Tea Party on Foreclosure: "They Bought Houses They Couldn't Afford"

We already know some Tea Party members don't believe renters should vote.
But how do they feel about foreclosure? And, where does the Tea Party stand on the real estate crisis that has almost brought the American financial system to a standstill?

CNBC's Rick Santelli's now famous rant is credited with kick-started the Tea Party movement, even though Santelli has denied he is a part of the party and that his comment was anything other than spontaneous combustion (i.e., great TV).

Santelli yelled: "Why don't you put up a website to have people vote on the Internet as a referendum to see if we really want to subsidize the losers' mortgages. Or would we like to at least buy cars and buy houses in foreclosure and give them to people that might have a chance to actually prosper down the road, and reward people that could carry the water instead of drink the water?"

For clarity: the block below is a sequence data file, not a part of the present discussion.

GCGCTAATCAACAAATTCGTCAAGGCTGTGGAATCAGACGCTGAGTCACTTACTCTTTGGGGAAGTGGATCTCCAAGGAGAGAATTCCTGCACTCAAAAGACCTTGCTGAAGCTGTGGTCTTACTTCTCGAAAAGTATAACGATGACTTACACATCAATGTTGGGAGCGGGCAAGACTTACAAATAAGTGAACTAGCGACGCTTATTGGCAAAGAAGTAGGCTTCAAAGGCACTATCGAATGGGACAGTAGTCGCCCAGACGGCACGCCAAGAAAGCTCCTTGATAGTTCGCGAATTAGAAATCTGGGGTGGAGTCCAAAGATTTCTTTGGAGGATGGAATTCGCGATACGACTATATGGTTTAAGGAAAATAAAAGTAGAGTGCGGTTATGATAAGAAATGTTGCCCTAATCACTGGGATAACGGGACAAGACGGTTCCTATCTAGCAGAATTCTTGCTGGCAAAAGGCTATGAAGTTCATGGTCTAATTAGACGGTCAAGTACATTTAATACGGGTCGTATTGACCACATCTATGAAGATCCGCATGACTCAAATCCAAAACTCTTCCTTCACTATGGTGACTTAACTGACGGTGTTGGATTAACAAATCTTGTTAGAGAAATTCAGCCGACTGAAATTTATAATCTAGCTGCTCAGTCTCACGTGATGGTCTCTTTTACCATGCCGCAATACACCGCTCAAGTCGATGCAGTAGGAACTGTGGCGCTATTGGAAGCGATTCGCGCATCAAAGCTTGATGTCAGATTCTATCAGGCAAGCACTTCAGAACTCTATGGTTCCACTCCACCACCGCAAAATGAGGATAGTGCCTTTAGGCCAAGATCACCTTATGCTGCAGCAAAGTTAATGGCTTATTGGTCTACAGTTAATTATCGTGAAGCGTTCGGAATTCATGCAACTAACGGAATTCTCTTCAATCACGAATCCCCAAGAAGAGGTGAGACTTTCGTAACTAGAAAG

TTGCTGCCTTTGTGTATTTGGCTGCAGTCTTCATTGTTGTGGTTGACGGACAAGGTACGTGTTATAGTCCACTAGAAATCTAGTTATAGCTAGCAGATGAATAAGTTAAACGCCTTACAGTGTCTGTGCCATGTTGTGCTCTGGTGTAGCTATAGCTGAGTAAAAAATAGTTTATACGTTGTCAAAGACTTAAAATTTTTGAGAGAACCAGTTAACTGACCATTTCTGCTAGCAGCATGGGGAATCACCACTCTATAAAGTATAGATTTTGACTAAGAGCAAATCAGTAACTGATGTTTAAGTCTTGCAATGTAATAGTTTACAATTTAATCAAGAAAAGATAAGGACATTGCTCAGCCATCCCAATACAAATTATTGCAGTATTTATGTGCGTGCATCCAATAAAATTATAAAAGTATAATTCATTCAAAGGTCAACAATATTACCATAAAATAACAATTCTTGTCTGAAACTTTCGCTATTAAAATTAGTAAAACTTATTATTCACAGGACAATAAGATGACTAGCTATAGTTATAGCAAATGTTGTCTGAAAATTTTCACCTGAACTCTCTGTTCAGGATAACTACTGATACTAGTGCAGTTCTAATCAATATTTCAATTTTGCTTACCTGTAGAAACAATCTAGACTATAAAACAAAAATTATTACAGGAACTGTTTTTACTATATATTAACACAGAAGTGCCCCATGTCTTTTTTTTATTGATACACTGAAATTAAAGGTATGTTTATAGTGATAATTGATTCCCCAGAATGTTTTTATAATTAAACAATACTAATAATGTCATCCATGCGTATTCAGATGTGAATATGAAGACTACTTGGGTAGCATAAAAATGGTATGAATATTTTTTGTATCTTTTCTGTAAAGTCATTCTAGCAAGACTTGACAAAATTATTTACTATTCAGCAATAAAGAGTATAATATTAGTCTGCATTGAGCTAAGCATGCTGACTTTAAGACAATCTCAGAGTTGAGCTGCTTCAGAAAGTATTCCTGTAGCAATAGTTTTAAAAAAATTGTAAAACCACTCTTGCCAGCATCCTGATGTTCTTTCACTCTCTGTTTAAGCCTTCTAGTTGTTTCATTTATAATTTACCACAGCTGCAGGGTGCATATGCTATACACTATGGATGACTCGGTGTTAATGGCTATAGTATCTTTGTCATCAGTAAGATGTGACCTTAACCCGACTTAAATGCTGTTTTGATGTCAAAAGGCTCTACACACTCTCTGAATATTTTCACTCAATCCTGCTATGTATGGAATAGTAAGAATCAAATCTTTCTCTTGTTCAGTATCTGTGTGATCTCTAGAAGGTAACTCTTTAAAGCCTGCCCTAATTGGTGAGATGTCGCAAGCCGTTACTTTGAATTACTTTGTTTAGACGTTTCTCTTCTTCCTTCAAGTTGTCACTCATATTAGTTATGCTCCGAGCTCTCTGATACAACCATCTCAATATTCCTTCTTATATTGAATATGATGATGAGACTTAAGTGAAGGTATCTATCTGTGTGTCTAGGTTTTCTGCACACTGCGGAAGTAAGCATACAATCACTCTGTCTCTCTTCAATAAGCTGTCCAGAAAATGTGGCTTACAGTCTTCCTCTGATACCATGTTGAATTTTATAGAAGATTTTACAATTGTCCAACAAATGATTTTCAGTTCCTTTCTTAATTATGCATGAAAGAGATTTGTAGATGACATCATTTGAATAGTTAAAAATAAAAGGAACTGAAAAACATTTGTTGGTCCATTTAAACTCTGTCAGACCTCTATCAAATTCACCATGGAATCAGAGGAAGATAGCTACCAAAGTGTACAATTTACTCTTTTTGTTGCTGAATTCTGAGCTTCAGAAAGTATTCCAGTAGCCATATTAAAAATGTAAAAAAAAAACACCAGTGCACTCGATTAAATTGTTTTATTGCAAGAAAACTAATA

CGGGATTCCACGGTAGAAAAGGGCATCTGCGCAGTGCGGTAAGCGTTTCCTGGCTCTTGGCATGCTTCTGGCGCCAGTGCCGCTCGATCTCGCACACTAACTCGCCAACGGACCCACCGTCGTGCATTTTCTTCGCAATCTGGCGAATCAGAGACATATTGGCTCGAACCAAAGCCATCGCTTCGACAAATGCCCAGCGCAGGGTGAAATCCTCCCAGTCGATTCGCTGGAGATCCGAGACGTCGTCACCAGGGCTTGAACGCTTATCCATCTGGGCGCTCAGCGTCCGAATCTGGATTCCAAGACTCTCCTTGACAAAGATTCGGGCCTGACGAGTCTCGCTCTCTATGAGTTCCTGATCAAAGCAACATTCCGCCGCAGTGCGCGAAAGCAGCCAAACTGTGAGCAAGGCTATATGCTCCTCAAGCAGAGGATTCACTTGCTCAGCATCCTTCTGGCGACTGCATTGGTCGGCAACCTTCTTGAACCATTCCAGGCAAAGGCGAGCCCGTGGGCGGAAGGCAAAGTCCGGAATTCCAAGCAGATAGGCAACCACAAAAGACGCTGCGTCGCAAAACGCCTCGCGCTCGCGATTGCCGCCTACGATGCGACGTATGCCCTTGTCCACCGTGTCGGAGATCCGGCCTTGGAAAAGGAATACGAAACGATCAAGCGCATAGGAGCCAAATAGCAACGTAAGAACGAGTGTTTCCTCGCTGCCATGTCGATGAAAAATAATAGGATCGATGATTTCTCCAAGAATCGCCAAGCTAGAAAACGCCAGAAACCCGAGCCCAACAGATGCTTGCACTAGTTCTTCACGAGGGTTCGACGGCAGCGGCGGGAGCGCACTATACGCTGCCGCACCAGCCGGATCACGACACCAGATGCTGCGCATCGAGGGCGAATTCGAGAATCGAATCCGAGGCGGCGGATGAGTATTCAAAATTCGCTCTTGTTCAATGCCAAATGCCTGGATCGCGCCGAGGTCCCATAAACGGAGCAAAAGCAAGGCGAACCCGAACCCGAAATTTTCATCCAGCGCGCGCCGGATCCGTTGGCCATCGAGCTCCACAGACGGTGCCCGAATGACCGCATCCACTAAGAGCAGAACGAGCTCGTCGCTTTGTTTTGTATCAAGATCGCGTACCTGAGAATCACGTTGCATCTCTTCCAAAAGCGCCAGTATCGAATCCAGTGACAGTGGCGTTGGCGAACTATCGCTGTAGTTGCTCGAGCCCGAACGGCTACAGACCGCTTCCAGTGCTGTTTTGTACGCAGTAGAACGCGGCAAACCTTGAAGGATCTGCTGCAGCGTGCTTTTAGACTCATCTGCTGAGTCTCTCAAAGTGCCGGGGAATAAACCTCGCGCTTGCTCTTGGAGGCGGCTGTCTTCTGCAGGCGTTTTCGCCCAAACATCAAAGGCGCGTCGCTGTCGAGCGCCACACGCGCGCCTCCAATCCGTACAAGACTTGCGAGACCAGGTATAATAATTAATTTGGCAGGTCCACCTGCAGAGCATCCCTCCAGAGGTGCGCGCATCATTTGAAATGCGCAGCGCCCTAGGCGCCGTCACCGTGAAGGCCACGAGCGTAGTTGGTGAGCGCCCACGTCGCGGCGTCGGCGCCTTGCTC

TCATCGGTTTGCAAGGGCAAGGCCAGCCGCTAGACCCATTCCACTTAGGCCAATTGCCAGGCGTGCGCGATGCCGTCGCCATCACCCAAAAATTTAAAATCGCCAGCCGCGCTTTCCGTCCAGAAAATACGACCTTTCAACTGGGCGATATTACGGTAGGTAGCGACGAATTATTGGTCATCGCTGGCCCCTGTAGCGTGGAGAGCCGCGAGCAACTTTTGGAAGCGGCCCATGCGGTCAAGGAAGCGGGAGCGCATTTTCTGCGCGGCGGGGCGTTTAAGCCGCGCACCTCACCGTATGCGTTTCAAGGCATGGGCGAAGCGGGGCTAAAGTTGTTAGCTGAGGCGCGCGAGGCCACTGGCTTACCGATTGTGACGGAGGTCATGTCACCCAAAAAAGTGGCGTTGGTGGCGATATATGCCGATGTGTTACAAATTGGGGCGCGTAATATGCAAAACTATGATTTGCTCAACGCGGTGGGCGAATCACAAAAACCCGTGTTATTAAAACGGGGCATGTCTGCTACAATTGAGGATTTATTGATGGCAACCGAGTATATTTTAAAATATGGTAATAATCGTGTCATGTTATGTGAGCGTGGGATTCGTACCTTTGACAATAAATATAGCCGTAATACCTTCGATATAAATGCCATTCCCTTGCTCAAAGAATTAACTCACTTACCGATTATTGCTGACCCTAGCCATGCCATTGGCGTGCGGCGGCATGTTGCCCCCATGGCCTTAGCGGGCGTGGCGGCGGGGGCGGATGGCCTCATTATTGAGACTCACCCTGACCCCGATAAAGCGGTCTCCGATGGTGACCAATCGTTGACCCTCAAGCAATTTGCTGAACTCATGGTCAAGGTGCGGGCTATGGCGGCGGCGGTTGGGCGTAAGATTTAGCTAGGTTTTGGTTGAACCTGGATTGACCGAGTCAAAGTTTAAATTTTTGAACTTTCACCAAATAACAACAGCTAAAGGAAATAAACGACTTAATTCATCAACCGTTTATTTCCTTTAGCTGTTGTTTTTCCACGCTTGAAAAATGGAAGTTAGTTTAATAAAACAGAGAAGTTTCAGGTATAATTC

But it turns out that kicking folks out of their homes is a core tenet of the Tea Party movement. In an exchange with Stephen Colbert, Freedomworks leader Brendan Steinhauser admitted that bailing out anybody, from banks to homeowners with bad mortgages is unfair. He also believes that most folks facing foreclosure bought homes they couldn't afford.

(What about folks who could afford their homes with the jobs they had at the time, only to lose them in the worst recession since the Great Depression?)

It looks like 2011 is going to be the worst year on record for foreclosures, according to Rick Sharga, of RealtyTrac (I'll post the latest numbers tomorrow).
TeaParty.org cares enough about foreclosures to run the press release on its website. With 5 million homeowners behind in their mortgage payments, foreclosures have hit just about every community in this country, with near-misses for millions more, including Tea Party candidate Christine O'Donnell.

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Ilyce R. Glink is the author of several books, including 100 Questions Every First-Time Home Buyer Should Ask and Buy, Close, Move In!. She blogs about money and real estate at ThinkGlink.com and The Equifax Personal Finance Blog, and is Chief Content Strategist at RealtyJoin.com, a community for real estate investors.